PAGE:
Closure Exposure

These days people are becoming more aware that you can write real object oriented code in Javascript. Even though the language doesn’t support classes with private members directly, you can achieve the same thing quite easily using closures.

function MyClass() {
    // Private members
    var internalCounter = 0;
    var somePrivateFunction = function(input) {
        return input + " foo!";

    // Public members
    this.getCounter = function() {
        return internalCounter;
    this.increment = function() {

Here, the first two members are effectively private, as they can only be accessed from functions declared within MyClass.

This is all well and good, and makes me feel much better when I have to write Javascript, but if you’re a serious Javascript developer you’ll want to unit test your code as you go along. How are you going to test those pesky private variables and functions?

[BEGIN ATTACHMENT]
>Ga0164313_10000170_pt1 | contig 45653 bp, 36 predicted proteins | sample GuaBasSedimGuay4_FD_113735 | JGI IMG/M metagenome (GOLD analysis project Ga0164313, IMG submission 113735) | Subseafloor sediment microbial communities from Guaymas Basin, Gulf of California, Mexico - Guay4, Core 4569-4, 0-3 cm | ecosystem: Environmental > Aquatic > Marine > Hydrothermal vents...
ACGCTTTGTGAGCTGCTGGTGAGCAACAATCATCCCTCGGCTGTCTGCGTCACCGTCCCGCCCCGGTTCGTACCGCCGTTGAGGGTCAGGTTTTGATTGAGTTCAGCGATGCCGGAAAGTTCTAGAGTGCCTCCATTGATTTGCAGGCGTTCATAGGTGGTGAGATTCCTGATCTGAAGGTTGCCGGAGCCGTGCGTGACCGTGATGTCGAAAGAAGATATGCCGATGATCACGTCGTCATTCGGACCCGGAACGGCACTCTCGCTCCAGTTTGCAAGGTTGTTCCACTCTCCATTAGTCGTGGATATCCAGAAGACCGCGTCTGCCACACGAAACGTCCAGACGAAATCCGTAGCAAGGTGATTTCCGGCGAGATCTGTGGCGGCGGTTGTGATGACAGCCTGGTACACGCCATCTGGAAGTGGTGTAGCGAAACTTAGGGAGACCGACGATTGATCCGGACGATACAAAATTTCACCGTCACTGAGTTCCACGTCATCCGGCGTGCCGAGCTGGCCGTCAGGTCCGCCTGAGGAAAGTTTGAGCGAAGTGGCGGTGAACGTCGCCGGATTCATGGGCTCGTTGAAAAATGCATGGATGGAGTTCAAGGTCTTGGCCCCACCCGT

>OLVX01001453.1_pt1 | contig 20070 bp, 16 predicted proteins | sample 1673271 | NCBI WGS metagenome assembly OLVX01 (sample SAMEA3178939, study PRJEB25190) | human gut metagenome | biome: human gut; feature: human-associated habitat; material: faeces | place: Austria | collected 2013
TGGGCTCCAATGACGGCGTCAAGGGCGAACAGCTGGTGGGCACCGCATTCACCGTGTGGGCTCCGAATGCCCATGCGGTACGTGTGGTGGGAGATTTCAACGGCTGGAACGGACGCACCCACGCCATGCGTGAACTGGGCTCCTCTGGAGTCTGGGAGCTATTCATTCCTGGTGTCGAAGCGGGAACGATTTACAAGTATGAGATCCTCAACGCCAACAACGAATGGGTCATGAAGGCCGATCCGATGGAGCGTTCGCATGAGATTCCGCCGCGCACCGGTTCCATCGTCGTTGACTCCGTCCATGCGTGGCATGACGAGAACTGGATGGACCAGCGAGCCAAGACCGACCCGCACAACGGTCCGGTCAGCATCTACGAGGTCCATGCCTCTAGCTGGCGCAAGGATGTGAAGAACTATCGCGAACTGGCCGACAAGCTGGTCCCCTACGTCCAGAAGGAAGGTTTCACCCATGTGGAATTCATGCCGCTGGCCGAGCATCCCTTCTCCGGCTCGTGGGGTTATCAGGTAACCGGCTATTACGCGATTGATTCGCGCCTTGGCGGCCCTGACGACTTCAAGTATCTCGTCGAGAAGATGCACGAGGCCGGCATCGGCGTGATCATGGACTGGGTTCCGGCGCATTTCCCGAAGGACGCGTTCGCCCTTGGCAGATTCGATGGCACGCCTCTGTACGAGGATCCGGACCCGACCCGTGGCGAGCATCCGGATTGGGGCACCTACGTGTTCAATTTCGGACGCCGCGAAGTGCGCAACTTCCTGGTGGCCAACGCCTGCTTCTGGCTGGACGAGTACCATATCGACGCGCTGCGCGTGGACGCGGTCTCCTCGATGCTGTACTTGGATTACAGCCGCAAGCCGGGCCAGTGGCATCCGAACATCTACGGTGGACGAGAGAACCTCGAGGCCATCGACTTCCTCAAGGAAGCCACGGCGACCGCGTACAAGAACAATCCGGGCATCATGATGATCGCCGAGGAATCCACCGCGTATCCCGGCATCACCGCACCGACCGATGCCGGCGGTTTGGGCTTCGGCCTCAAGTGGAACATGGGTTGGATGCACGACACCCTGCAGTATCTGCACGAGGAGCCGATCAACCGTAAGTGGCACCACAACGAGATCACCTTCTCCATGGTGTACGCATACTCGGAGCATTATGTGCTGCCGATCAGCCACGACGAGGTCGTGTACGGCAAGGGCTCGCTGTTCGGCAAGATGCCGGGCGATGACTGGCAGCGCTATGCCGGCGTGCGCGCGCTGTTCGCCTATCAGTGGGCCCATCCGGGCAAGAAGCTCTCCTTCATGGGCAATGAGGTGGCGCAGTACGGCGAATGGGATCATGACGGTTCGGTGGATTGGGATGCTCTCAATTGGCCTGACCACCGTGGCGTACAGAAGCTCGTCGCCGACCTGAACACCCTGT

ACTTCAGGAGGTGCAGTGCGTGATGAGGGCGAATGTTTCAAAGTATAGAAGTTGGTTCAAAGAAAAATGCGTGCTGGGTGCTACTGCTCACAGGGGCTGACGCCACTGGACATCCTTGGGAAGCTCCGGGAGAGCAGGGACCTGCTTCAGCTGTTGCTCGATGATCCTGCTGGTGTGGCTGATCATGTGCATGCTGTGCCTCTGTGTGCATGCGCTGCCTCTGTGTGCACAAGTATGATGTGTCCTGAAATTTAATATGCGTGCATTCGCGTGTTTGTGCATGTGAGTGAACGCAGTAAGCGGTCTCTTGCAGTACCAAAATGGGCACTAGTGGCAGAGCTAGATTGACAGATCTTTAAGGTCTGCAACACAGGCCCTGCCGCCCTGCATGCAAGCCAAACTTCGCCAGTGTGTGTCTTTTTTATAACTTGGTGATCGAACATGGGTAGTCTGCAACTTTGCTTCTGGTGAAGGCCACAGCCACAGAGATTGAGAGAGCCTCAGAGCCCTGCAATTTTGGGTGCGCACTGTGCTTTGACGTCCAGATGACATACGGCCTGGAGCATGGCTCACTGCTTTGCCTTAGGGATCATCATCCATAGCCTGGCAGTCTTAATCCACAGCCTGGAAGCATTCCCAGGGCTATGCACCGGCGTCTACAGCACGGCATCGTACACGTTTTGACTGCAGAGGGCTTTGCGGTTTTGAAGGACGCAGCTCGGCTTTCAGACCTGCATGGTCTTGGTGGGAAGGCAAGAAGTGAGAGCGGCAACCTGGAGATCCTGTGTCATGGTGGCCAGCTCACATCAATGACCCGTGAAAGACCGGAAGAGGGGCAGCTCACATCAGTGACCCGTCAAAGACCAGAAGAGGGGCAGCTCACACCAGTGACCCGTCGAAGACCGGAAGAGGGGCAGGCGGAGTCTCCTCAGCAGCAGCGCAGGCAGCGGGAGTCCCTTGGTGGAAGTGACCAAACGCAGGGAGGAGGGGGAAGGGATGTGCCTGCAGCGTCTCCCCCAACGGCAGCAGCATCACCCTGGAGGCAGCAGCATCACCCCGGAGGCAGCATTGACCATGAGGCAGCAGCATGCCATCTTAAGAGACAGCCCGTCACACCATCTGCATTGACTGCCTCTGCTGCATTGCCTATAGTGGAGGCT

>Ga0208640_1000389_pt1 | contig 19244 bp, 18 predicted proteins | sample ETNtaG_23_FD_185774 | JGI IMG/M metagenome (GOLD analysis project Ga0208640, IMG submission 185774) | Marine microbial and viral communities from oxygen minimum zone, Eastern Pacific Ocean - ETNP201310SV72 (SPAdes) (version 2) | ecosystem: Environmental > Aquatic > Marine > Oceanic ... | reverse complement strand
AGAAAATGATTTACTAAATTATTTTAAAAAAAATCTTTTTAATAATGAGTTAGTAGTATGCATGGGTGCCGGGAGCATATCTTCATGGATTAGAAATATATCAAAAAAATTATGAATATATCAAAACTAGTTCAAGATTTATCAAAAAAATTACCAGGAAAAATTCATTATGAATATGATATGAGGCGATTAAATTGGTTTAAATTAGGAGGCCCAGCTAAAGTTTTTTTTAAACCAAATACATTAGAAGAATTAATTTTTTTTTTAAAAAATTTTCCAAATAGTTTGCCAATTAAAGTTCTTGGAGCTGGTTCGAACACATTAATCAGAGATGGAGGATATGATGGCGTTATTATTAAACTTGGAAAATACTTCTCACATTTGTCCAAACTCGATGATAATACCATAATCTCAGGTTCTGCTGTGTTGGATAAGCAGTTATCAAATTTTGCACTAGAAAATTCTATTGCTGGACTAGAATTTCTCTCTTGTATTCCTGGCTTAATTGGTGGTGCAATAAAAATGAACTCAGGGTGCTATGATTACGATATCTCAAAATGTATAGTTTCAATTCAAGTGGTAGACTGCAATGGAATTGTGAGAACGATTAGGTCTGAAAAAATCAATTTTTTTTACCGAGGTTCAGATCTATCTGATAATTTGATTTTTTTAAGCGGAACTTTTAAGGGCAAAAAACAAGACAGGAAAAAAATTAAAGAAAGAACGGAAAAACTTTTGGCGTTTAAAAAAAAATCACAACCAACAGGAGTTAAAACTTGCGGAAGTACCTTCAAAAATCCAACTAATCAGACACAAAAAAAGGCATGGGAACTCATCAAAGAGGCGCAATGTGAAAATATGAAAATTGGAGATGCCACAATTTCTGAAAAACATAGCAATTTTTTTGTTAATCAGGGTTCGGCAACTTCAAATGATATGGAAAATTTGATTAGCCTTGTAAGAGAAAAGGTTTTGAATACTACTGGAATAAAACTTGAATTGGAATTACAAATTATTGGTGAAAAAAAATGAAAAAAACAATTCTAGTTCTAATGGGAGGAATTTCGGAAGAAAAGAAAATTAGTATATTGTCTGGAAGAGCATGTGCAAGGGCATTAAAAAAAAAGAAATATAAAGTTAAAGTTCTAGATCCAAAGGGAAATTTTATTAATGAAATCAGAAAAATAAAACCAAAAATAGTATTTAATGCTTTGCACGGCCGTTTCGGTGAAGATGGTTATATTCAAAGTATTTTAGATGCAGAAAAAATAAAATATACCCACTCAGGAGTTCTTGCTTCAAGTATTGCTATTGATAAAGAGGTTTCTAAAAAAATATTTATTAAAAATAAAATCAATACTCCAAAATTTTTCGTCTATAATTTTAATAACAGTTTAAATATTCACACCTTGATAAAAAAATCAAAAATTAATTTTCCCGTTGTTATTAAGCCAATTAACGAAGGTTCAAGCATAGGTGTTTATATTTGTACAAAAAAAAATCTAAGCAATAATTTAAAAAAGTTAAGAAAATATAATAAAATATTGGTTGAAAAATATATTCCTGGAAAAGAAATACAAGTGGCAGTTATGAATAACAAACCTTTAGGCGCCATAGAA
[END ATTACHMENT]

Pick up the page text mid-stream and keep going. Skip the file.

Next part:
Dude, let me in!

The problem is, you can’t break into a closure because it’s enforced by the language. You can try as hard as you like, but there’s no way you’re getting access to somePrivateFunction() without modifying the code of MyClass. This is a good thing - it means the private functions are truly encapsulated. But it does make testing a bit difficult.

One trick I like is to add the following line to the end of the class constructor.

this.debug = function(code) { return eval(code); };

Because of the way the eval command works, this now means that any of the private members can be extracted from within the class. For example, we can now write a unit test for somePrivateFunction. (This is a QUnit test, which is the test framework jQuery uses).

test("somePrivateFunction", function() {
    var my = new MyClass();

    // extract the private function from the closure
    var somePrivateFunction = my.debug("somePrivateFunction");

    // call the function
    equals(somePrivateFunction("hello"), "hello foo!");

We have slightly polluted the original class with this extra line. If it worries you, the ‘debug’ lines can easily be stripped out before the code goes into production.